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How to Submit Photographs of your Artwork for the Web Site

Taking photos of paintings under glass and keeping reflections to a minimum,
Click here:-
 http://www.kapundagallery.com/html/taking_a_photo.php

Taking photographs in daylight for a more natural lighting look

Photographs should be sent in their original size and not edited at all. In other words a file straight from the camera.
This will generally be quite a large file, several megabytes in fact.
But it is much easier to straighten or crop a large image and not lose the image quality.

Many times a photo with a file size of about 30k - 50k is submitted (great for a quick download) but being far too small to make a decent image. It also does not allow for distortion correction by me, a process which whittles the file size further.

Any images that are seriously fuzzy or out of focus should not be sent.

Take 3 or 4 photos of exactly the same piece of artwork. That way there’s a chance one of them may be a really good one.

Taking a photograph of your painting or other artwork:
After the paint is completely dry, take your painting outside on a sunny day (actually a diffused light dull day works well and doesn’t wash out lighter colours). The natural outdoor light is much better than anything indoors.

Find a wall, or any place really, where you can prop up your painting so that it stands at an angle to suit your tripod height. The painting should be at 90 degrees to the line of your camera lens (see line drawn in picture below).

Tilt-Camera

I’d suggest using a tripod (or a box) with your digital camera to make sure that you’re taking perfectly steady shots. Tip: use the timer setting in the camera so that at the time the photograph is taken you are not touching the camera, tripod or box.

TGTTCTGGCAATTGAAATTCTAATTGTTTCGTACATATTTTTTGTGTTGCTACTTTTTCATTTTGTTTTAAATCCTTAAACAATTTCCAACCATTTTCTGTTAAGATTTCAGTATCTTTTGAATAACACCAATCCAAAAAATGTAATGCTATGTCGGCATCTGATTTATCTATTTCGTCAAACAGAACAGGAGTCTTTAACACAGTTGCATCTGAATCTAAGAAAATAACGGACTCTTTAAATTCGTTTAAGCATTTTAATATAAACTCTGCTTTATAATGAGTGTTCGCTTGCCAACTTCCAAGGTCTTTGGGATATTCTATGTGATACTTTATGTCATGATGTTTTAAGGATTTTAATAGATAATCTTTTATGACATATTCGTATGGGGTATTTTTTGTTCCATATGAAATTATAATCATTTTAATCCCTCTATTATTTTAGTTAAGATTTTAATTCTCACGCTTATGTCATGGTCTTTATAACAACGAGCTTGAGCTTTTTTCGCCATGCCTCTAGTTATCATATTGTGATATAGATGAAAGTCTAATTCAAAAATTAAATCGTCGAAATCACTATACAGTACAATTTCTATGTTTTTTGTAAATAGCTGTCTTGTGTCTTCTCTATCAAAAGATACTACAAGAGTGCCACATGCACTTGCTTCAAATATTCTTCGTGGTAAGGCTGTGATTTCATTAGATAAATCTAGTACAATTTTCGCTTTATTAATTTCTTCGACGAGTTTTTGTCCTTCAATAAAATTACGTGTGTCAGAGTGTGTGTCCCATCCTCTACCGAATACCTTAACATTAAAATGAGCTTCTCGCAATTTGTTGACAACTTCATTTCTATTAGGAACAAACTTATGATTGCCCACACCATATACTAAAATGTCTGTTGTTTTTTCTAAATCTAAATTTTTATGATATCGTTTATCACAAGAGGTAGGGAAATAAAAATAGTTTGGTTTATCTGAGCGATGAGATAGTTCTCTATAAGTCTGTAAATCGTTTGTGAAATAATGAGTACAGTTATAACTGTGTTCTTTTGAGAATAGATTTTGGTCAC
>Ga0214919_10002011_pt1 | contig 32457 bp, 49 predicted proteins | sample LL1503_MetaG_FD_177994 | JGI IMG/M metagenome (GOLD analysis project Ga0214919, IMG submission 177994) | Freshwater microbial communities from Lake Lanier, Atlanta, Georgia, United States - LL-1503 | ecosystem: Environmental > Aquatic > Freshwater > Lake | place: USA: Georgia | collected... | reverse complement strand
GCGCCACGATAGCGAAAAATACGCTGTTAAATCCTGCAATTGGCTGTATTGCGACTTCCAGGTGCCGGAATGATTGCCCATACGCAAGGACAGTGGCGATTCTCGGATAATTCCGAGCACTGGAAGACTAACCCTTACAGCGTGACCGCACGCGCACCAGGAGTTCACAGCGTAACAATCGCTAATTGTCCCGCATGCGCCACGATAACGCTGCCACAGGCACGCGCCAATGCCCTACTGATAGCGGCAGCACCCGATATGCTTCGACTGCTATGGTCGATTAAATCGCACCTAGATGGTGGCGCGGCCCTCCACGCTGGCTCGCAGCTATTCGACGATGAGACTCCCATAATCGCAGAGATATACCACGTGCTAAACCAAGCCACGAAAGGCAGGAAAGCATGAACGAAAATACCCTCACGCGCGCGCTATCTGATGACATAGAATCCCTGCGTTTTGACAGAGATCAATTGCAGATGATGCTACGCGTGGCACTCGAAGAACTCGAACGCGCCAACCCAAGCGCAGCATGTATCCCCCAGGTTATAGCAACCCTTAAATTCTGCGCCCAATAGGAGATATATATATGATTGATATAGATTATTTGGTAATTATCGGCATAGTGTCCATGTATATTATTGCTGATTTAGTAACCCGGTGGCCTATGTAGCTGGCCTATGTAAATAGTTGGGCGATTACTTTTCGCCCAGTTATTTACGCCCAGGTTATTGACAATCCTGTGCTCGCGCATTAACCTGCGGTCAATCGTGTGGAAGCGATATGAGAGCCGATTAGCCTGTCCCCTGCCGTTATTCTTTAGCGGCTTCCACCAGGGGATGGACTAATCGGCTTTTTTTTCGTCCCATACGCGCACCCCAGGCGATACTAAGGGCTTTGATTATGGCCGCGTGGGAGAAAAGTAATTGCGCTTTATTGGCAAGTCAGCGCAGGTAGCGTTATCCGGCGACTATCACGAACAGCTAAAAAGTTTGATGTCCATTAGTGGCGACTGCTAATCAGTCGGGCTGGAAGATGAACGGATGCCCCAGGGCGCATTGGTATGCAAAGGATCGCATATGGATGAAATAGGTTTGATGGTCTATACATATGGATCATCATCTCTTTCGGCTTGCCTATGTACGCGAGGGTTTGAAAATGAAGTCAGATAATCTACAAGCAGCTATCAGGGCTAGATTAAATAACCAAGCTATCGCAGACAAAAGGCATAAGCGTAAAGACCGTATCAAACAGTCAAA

When you take the photo, remember to tilt the camera slightly down (and if needed tilt the painting) to match the angle of the camera. You may also need to lower the tripod. This will help to minimise distortion of the original image. Never have the light behind you unless it is high, as this will produce a shadow on the painting.

Many people have trouble with their artwork looking like it swelled up (also known as barrel distortion). That’s an issue with the camera lens.

 

The solution is to use the “zoom” on your camera, and then back further away from your art. This will create a more natural amount of depth to the photo and keep those edges from bulging outward.

Be sure to fill the viewfinder of the camera as much as possible and then check to see that all the edges of your work are parallel with the edges of the viewfinder. You’ll want to especially avoid these types of photographs:

  or 

Both of those distortions (Trapezoid distortion) come from the camera not being dead centre to the artwork and not parallel to the plane of your painting.

Take several pictures because it won’t always be as easy to tell on the viewfinder whether or not there’s any distortion. Once your images are up on your computer, you’ll be able to see for sure which photo is best.

Tips:
Look with a discerning eye for any variation in light across the painting. Shadows even faint ones will show up in the photograph. This also applies to light being reflected from a coloured surface like a wall. This will tint the lighter colours in your painting.

With paintings under glass, either take your photos before framing or make sure you only have side lighting. You can use a mirror (or lights) to side light a painting. Always look hard in the viewfinder and make sure you cannot see yourself or the camera reflected in the glass. The best angle of light to your painting under glass is 45 degrees.

As above, always zoom in a little with the camera lens to remove barrel distortion (common even in expensive camera lenses at wide angle settings).

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